New Mexico is a land rich in culture, diversity, and natural beauty. Yet, our state is also one of the poorest in the country, with over 20% of our population—and almost one-third of our children—living in poverty. In fact, New Mexico consistently has the first- or second-highest child poverty rate in the nation. The prevalence of poverty leads to a host of other problems, including hunger, illness, unequal access to education, insufficient access to water and sanitation, and even homelessness.
Our Issue Areas
The Center uses education, advocacy, and litigation to address these key issues that most affect those living in poverty.
We work to protect and improve access to the main public benefits programs, which form a critical safety net that helps families put food on their tables, keep a roof over their heads, and meet basic necessities. Moreover, the public benefits programs have proven to be the best resource to help families escape poverty in the long term.
We aim to improve health outcomes for all low-income New Mexicans by protecting and expanding access to Medicaid, fighting for affordable healthcare options, and addressing the coverage gaps for individuals not served by healthcare reform—especially those experiencing the greatest barriers to health coverage, such as racial and ethnic minorities, immigrants, people residing in rural areas, and Native Americans.
We fight to improve pay and working conditions for low-wage earners in New Mexico, with a special focus on agricultural laborers. We also advocate to increase the minimum wage and ensure a fair workweek for all New Mexicans.
We promote access to a quality education for all New Mexican children by advocating to increase the funding and resources available to our public schools, and promoting evidence-based practices that will correlate to educational success for at-risk students.
We work to increase the number of low-income New Mexicans who receive civil legal assistance, with special emphasis on people of color. Civil legal aid helps ensure fairness for all in the justice system, regardless of how much money an individual has.
The Center also explores other issues that affect the poor and underserved, such as racial justice, predatory lending, tax policy, and others.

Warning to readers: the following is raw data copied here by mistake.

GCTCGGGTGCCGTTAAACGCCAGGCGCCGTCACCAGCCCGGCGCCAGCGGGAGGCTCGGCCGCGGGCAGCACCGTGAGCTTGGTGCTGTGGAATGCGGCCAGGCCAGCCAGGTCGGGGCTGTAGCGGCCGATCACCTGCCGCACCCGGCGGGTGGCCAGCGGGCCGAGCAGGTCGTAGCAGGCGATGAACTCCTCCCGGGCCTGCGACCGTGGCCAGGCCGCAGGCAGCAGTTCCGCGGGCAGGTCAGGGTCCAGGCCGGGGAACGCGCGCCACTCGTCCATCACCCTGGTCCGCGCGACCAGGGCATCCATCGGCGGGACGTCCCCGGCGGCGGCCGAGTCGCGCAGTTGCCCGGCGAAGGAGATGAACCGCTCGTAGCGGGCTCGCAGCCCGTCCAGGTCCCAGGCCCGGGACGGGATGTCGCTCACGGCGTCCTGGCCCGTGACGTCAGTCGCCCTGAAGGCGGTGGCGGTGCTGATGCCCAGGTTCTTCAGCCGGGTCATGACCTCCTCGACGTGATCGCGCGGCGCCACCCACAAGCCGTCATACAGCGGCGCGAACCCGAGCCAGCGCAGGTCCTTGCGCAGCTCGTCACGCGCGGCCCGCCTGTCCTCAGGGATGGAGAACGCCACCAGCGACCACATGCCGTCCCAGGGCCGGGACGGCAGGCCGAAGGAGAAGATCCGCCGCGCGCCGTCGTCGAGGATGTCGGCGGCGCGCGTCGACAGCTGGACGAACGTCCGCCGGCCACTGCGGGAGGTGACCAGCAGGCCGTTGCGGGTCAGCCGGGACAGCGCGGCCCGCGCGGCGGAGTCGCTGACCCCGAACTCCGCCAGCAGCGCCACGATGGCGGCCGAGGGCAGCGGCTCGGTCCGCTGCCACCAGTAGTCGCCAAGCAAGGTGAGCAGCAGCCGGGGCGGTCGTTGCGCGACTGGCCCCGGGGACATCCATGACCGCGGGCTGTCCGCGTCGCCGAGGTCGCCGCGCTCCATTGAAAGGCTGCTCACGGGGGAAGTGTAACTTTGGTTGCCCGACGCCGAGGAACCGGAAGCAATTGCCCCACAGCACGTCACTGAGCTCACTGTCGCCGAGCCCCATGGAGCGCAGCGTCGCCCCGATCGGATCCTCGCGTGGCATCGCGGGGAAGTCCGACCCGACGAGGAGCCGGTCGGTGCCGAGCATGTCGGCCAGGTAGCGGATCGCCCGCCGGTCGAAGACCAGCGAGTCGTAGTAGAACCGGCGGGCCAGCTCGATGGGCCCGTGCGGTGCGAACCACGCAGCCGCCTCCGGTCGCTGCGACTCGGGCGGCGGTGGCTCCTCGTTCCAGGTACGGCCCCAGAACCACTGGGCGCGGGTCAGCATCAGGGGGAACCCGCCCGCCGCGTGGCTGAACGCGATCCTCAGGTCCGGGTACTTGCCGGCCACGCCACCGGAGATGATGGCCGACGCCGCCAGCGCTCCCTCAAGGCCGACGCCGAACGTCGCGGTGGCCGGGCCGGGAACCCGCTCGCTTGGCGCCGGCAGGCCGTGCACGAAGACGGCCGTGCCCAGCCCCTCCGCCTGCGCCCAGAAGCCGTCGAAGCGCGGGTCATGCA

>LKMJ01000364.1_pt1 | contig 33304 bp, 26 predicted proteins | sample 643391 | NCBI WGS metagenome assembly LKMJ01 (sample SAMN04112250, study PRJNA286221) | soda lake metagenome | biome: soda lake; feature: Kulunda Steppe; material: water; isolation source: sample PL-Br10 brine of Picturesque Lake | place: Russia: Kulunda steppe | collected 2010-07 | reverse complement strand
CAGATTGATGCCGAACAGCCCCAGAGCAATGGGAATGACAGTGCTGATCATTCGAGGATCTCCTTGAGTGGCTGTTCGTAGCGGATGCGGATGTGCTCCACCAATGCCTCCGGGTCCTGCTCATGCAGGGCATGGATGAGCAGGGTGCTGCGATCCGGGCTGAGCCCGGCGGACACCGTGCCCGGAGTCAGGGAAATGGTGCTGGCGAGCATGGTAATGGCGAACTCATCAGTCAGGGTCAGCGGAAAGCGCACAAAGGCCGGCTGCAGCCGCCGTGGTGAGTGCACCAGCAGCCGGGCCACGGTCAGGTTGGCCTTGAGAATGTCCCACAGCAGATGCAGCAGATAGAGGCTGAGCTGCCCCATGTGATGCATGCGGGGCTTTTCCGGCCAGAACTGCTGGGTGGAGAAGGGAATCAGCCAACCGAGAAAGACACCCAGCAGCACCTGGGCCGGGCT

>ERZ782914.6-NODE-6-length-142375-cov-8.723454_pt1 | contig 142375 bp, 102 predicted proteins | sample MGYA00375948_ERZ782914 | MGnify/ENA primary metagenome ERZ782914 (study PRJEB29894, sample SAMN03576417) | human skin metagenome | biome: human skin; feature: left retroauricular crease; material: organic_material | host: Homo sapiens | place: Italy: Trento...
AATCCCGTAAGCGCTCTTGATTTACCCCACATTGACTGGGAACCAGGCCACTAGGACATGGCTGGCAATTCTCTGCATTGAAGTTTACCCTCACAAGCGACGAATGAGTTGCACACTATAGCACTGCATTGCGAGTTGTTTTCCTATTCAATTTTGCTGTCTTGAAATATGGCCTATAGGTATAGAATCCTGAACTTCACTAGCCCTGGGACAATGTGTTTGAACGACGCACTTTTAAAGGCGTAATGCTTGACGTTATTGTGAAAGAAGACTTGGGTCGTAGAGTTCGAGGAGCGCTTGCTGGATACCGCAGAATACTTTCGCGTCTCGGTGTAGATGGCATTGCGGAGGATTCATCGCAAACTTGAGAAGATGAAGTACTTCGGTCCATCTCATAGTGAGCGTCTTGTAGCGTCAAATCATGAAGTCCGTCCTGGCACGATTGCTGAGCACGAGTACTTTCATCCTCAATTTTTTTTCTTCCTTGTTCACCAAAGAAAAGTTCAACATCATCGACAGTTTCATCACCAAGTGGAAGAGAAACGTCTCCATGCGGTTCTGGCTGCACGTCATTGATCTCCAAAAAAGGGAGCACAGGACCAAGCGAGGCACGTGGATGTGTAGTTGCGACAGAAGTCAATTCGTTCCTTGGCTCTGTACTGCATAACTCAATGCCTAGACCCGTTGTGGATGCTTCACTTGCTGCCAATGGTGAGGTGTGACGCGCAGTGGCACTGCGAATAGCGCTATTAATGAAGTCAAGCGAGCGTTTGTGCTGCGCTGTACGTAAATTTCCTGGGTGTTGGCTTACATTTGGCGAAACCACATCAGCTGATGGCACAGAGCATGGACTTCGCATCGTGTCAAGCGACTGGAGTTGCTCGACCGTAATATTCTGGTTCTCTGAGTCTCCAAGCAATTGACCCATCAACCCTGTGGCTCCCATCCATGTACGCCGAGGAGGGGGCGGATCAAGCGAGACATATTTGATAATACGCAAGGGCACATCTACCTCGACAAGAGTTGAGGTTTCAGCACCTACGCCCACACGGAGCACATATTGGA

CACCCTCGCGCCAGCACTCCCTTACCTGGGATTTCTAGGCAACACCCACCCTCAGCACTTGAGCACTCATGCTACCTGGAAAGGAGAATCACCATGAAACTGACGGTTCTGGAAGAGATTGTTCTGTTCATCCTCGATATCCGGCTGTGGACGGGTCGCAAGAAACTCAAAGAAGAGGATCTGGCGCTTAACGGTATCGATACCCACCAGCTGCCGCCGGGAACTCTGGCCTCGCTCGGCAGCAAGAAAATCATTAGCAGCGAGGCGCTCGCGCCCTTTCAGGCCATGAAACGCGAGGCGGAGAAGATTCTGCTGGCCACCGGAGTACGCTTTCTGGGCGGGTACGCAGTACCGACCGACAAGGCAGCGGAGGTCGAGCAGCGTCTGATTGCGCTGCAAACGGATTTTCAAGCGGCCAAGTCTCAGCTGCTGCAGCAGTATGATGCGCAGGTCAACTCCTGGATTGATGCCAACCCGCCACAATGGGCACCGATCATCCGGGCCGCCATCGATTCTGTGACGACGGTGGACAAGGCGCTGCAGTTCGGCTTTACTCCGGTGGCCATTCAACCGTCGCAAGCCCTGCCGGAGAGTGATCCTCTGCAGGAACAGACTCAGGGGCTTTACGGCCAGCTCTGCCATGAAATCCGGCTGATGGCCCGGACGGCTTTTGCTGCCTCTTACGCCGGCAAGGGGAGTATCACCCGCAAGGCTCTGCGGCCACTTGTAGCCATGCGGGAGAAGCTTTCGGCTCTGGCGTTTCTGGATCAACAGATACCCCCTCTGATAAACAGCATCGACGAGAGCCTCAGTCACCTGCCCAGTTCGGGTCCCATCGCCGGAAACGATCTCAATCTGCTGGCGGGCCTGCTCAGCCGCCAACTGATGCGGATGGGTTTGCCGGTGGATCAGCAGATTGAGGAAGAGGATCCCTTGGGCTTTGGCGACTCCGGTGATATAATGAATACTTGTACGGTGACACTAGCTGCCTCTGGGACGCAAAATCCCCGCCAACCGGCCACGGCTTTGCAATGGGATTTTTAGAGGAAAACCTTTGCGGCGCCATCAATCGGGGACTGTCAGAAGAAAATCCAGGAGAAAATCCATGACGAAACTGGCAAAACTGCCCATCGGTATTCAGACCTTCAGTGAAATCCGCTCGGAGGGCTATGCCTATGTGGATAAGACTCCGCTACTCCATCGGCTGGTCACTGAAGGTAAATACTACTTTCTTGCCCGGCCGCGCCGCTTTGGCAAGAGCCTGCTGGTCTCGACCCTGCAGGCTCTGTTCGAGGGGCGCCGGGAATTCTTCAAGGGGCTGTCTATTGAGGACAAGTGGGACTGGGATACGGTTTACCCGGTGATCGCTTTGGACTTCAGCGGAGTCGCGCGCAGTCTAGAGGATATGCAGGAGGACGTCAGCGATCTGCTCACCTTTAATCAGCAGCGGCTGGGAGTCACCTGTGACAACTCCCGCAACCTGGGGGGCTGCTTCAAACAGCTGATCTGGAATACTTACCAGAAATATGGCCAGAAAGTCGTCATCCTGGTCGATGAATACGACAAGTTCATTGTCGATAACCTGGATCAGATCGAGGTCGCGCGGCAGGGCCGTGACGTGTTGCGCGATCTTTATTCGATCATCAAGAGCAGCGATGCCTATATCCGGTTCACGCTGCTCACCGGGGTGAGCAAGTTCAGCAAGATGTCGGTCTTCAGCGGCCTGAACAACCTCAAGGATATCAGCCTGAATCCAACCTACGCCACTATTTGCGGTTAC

Our public schools need additional resources to provide programs proven to improve the educational outcomes of students most in need.
In the District Court and in the Court of Appeals, we won legal victories extending workers’ compensation to New Mexico’s farmworkers.
The New Mexico Department of Workforce Solutions has failed to meet its legal obligation to provide adequate access to unemployment services.
The Center uses legal advocacy to resolve barriers that prevent eligible New Mexicans from accessing public benefits.
We must end the “school-to-prison” pipeline by eliminating policies that unjustly push kids out of school and into the juvenile and criminal justice systems.
For the poorest families in our community, cash assistance programs help with the basic necessities like rent, utilities, and clothing costs.
The Center works to improve administration of the Supplemental Nutrition Assistance Program so that hungry New Mexicans can find help when they need it most.
The Center works to ensure our communities know about healthcare options and how to apply.
With over 1 in 3 New Mexicans relying on Medicaid for their healthcare, we advocate for fully funding the program, making enrollment easier, and ensuring access to services.
Wage theft—the unlawful failure to pay wages rightfully owed to a worker—is rampant among New Mexico’s low-wage workers.
New Mexico’s children and youth face overwhelming obstacles to growing up healthy.
Applying for public benefits such as Medicaid, food assistance, or cash assistance is often a confusing process for all clients. For immigrants, the system is even more complicated.
The Center promotes health equity by addressing access and affordability issues at New Mexico’s hospitals.
We believe that all workers have the right to a fair workweek, which includes at least one week of earned sick leave and predictable, stable, and transparent schedules.
The Center is widely considered to be a ‘go-to’ source of information and technical assistance for New Mexico’s advocacy community on issues around public benefits.